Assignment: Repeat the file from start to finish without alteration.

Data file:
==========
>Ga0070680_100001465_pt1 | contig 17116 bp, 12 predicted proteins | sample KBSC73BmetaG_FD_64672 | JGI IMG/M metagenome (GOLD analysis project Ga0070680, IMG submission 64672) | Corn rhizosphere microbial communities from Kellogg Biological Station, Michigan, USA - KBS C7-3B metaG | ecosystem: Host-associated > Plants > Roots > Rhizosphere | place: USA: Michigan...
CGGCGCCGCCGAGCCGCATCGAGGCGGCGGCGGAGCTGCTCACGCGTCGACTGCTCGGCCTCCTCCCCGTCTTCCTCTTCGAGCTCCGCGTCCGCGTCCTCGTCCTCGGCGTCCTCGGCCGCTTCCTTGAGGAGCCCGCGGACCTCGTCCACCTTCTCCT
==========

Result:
>Ga0070680_100001465_pt1 | contig 17116 bp, 12 predicted proteins | sample KBSC73BmetaG_FD_64672 | JGI IMG/M metagenome (GOLD analysis project Ga0070680, IMG submission 64672) | Corn rhizosphere microbial communities from Kellogg Biological Station, Michigan, USA - KBS C7-3B metaG | ecosystem: Host-associated > Plants > Roots > Rhizosphere | place: USA: Michigan...
CGGCGCCGCCGAGCCGCATCGAGGCGGCGGCGGAGCTGCTCACGCGTCGACTGCTCGGCCTCCTCCCCGTCTTCCTCTTCGAGCTCCGCGTCCGCGTCCTCGTCCTCGGCGTCCTCGGCCGCTTCCTTGAGGAGCCCGCGGACCTCGTCCACCTTCTCCT